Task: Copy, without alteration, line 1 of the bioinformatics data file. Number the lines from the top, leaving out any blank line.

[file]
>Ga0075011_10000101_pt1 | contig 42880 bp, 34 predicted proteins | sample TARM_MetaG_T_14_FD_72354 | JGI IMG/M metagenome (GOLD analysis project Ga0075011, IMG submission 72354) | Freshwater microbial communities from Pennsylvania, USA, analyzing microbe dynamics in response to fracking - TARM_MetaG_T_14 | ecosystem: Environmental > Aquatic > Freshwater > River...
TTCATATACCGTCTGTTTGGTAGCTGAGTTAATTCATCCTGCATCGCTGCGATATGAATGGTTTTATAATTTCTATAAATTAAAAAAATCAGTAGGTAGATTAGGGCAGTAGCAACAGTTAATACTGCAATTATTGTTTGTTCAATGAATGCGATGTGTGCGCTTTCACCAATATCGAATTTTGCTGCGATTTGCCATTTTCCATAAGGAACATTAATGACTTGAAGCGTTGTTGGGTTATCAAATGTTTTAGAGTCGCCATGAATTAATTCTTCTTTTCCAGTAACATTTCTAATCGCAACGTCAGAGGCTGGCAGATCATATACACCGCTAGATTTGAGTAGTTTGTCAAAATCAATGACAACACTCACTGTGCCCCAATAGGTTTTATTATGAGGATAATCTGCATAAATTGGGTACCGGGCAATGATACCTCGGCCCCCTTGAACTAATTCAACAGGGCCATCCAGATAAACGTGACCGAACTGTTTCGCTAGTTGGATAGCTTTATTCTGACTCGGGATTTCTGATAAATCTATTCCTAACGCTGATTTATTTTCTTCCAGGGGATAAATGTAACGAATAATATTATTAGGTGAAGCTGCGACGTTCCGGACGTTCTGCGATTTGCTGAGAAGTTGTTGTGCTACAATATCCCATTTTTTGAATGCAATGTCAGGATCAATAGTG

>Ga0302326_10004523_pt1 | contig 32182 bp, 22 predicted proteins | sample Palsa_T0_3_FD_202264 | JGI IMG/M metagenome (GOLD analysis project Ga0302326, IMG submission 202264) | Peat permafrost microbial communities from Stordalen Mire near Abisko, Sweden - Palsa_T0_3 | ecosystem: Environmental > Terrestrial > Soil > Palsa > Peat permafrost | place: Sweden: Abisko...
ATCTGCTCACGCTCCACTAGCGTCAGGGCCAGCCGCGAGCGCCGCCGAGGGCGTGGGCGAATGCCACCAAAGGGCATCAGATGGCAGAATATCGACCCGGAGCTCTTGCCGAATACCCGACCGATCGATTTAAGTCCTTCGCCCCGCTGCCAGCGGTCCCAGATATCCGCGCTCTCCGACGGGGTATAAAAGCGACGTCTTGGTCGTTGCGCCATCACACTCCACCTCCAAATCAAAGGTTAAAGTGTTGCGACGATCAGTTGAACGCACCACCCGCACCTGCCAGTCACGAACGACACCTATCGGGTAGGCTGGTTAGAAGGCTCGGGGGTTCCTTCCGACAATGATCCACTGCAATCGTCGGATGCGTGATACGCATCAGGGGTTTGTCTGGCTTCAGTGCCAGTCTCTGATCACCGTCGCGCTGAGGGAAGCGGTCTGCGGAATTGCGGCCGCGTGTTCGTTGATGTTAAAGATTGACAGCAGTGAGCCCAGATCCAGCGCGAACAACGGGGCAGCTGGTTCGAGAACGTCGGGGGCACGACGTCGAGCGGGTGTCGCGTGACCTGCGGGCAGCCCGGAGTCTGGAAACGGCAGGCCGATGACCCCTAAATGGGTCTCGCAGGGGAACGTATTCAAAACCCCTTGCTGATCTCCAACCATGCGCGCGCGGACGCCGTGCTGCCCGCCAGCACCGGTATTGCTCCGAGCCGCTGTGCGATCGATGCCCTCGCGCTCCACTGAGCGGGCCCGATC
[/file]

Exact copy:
>Ga0075011_10000101_pt1 | contig 42880 bp, 34 predicted proteins | sample TARM_MetaG_T_14_FD_72354 | JGI IMG/M metagenome (GOLD analysis project Ga0075011, IMG submission 72354) | Freshwater microbial communities from Pennsylvania, USA, analyzing microbe dynamics in response to fracking - TARM_MetaG_T_14 | ecosystem: Environmental > Aquatic > Freshwater > River...